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Global stocks were relatively unchanged on Wednesday morning after Japan's benchmark index rebounded in overnight trading following a sharp selloff on Tuesday, despite ongoing concerns about the nuclear crisis there.

U.S. stock index futures were flat with about an hour before markets open, suggesting stocks will open unchanged. Futures for the Dow Jones industrial average were down 9 points or less than 0.1 per cent. Futures for the broader S&P 500 were down less than 1 point. Both indexes were hit hard on Tuesday, with the Dow ending the day down 1.2 per cent after recovering some lost ground in afternoon trading.

In Europe, the U.K.'s FTSE 100 was down 0.5 per cent and Germany's DAX index was up 0.4 per cent in afternoon trading. Both indexes fell between 2 and 3 per cent on Tuesday. In Japan, the Nikkei 225 rose 5.7 per cent.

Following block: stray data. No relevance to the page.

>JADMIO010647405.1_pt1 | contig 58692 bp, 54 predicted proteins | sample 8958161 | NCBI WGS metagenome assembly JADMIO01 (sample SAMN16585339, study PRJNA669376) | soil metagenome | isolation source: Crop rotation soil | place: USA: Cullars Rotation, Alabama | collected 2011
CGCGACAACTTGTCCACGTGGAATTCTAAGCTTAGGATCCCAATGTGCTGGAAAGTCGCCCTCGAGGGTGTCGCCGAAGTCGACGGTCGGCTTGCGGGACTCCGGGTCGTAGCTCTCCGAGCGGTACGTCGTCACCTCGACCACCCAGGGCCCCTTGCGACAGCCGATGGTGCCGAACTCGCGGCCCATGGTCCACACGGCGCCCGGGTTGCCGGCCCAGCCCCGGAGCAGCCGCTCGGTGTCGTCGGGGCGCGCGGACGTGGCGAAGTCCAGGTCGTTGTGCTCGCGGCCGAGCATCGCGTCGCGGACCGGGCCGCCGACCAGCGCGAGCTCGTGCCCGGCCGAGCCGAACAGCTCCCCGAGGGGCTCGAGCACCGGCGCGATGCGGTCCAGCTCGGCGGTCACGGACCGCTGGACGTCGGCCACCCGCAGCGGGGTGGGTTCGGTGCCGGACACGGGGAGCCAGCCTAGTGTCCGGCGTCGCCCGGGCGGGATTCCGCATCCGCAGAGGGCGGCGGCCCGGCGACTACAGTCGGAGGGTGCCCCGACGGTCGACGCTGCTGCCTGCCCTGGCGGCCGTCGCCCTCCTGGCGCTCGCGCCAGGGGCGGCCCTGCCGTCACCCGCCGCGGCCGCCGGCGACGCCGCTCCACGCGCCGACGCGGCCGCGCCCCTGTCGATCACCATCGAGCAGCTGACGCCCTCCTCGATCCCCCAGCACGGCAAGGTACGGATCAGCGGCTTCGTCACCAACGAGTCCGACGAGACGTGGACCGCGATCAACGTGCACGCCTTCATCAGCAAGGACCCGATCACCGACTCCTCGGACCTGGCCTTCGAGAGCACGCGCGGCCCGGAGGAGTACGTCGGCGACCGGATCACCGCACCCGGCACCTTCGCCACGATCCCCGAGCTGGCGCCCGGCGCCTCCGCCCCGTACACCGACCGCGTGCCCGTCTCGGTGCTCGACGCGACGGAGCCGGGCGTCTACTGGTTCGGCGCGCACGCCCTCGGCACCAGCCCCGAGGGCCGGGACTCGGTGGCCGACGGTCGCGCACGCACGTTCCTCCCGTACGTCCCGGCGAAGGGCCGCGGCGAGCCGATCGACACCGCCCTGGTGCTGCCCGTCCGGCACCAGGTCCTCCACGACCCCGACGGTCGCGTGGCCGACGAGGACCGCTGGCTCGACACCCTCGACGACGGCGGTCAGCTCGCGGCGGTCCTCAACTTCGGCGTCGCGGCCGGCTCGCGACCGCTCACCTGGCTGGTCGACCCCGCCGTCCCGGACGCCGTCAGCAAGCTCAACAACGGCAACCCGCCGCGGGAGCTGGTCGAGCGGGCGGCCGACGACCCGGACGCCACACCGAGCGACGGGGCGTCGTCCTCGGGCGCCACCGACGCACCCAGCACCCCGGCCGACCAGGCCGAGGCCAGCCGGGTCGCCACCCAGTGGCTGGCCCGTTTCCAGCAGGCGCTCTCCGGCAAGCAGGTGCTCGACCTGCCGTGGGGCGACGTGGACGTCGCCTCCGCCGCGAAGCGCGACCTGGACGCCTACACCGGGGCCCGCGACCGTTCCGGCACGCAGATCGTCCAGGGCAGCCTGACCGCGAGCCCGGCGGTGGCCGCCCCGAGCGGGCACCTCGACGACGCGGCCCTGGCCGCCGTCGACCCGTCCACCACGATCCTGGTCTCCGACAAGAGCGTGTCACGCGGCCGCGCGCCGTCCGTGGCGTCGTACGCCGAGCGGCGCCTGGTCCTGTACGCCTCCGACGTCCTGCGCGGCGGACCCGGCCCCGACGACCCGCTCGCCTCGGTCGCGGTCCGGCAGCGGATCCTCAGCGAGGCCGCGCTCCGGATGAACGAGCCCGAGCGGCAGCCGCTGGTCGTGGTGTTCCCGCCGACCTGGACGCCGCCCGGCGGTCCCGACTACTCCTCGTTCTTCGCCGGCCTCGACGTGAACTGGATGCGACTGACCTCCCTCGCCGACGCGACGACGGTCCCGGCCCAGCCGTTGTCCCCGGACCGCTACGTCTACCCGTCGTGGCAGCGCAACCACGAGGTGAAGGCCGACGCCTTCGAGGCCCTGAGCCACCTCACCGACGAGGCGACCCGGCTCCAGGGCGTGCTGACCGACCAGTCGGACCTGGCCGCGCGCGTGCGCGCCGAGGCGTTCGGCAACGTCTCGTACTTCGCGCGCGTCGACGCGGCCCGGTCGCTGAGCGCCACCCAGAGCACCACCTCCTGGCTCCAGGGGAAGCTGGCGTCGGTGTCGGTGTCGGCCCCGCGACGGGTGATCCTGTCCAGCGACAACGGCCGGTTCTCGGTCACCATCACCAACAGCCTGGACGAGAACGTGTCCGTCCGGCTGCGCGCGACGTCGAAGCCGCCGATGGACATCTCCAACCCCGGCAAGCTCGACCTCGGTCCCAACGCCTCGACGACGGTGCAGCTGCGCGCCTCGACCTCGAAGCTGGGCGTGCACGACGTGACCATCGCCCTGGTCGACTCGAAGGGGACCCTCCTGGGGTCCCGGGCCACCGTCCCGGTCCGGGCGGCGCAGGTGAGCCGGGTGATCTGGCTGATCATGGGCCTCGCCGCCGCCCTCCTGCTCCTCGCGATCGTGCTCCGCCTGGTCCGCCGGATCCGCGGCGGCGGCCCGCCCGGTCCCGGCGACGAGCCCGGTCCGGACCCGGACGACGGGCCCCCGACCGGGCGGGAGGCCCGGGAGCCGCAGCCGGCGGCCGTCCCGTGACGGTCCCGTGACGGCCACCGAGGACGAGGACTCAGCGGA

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There was little driving stocks at this point, other than the vague belief that global stocks had been sold off too aggressively earlier in the week. However, investors will be digesting a flurry of U.S. economic reports, including the producer price index, the current account balance and housing starts.

The price of crude oil rose to $98.44 (U.S.) a barrel, up $1.26. Gold rose to $1403 an ounce, up $11, after a sharp drop on Tuesday.

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About the Author
Investing Reporter

David Berman has been writing about business and investing since 1995. He has written for a number of magazines, including Canadian Business and MoneySense. He worked at the Financial Post as an investing writer and daily columnist before moving to the Globe and Mail in 2008. More

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